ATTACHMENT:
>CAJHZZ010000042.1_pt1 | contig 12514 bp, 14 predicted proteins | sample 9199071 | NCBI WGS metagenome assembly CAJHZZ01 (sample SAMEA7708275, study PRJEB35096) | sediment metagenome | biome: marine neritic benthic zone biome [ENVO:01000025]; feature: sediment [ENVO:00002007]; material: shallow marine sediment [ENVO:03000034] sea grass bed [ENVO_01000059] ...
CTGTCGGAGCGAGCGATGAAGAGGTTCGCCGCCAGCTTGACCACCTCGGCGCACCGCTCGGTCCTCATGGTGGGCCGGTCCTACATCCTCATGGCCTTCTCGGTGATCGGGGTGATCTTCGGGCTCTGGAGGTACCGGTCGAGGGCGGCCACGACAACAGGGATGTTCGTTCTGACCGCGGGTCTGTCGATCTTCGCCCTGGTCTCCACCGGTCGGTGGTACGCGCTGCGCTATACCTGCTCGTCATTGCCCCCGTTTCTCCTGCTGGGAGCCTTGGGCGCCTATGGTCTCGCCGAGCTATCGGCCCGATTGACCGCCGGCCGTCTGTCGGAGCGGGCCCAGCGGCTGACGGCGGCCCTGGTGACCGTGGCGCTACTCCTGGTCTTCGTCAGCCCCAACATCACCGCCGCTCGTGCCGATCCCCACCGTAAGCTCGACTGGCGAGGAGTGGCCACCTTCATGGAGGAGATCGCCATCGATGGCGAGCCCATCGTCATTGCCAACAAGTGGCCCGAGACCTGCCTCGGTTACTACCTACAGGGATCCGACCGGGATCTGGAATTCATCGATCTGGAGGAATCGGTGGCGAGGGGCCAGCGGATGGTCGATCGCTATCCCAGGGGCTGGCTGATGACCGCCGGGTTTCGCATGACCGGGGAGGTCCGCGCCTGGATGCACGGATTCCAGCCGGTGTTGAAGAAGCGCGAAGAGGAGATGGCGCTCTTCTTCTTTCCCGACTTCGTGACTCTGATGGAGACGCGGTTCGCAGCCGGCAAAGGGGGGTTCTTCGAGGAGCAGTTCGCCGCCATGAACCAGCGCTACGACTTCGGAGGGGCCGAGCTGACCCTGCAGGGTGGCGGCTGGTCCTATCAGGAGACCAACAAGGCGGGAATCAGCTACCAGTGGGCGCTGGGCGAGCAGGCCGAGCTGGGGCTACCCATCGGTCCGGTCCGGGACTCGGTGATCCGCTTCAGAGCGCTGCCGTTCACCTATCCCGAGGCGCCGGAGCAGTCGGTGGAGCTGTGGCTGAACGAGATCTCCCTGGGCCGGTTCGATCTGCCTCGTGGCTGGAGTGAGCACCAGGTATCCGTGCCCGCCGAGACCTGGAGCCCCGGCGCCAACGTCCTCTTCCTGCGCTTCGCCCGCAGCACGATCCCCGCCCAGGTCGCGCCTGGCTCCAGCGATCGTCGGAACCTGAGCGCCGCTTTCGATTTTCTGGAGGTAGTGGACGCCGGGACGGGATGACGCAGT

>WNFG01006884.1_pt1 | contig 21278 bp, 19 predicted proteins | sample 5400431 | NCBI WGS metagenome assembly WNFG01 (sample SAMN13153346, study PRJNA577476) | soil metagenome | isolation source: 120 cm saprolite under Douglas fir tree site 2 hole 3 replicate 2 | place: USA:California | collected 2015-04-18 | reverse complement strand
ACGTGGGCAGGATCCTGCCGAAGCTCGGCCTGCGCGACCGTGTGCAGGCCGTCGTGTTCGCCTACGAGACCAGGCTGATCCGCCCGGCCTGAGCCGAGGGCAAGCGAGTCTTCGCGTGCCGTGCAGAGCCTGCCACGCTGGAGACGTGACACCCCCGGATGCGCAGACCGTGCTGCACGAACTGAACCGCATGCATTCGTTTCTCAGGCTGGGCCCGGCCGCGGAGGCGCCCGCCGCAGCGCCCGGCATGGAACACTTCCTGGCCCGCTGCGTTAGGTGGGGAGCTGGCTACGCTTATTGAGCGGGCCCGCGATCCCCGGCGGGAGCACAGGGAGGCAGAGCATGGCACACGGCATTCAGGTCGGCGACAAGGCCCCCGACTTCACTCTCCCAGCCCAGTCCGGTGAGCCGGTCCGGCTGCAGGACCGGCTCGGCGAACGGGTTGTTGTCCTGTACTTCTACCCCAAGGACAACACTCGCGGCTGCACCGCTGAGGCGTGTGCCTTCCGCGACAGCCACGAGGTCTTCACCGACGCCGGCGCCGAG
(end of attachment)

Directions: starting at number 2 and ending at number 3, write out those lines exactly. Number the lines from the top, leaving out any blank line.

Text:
CTGTCGGAGCGAGCGATGAAGAGGTTCGCCGCCAGCTTGACCACCTCGGCGCACCGCTCGGTCCTCATGGTGGGCCGGTCCTACATCCTCATGGCCTTCTCGGTGATCGGGGTGATCTTCGGGCTCTGGAGGTACCGGTCGAGGGCGGCCACGACAACAGGGATGTTCGTTCTGACCGCGGGTCTGTCGATCTTCGCCCTGGTCTCCACCGGTCGGTGGTACGCGCTGCGCTATACCTGCTCGTCATTGCCCCCGTTTCTCCTGCTGGGAGCCTTGGGCGCCTATGGTCTCGCCGAGCTATCGGCCCGATTGACCGCCGGCCGTCTGTCGGAGCGGGCCCAGCGGCTGACGGCGGCCCTGGTGACCGTGGCGCTACTCCTGGTCTTCGTCAGCCCCAACATCACCGCCGCTCGTGCCGATCCCCACCGTAAGCTCGACTGGCGAGGAGTGGCCACCTTCATGGAGGAGATCGCCATCGATGGCGAGCCCATCGTCATTGCCAACAAGTGGCCCGAGACCTGCCTCGGTTACTACCTACAGGGATCCGACCGGGATCTGGAATTCATCGATCTGGAGGAATCGGTGGCGAGGGGCCAGCGGATGGTCGATCGCTATCCCAGGGGCTGGCTGATGACCGCCGGGTTTCGCATGACCGGGGAGGTCCGCGCCTGGATGCACGGATTCCAGCCGGTGTTGAAGAAGCGCGAAGAGGAGATGGCGCTCTTCTTCTTTCCCGACTTCGTGACTCTGATGGAGACGCGGTTCGCAGCCGGCAAAGGGGGGTTCTTCGAGGAGCAGTTCGCCGCCATGAACCAGCGCTACGACTTCGGAGGGGCCGAGCTGACCCTGCAGGGTGGCGGCTGGTCCTATCAGGAGACCAACAAGGCGGGAATCAGCTACCAGTGGGCGCTGGGCGAGCAGGCCGAGCTGGGGCTACCCATCGGTCCGGTCCGGGACTCGGTGATCCGCTTCAGAGCGCTGCCGTTCACCTATCCCGAGGCGCCGGAGCAGTCGGTGGAGCTGTGGCTGAACGAGATCTCCCTGGGCCGGTTCGATCTGCCTCGTGGCTGGAGTGAGCACCAGGTATCCGTGCCCGCCGAGACCTGGAGCCCCGGCGCCAACGTCCTCTTCCTGCGCTTCGCCCGCAGCACGATCCCCGCCCAGGTCGCGCCTGGCTCCAGCGATCGTCGGAACCTGAGCGCCGCTTTCGATTTTCTGGAGGTAGTGGACGCCGGGACGGGATGACGCAGT

>WNFG01006884.1_pt1 | contig 21278 bp, 19 predicted proteins | sample 5400431 | NCBI WGS metagenome assembly WNFG01 (sample SAMN13153346, study PRJNA577476) | soil metagenome | isolation source: 120 cm saprolite under Douglas fir tree site 2 hole 3 replicate 2 | place: USA:California | collected 2015-04-18 | reverse complement strand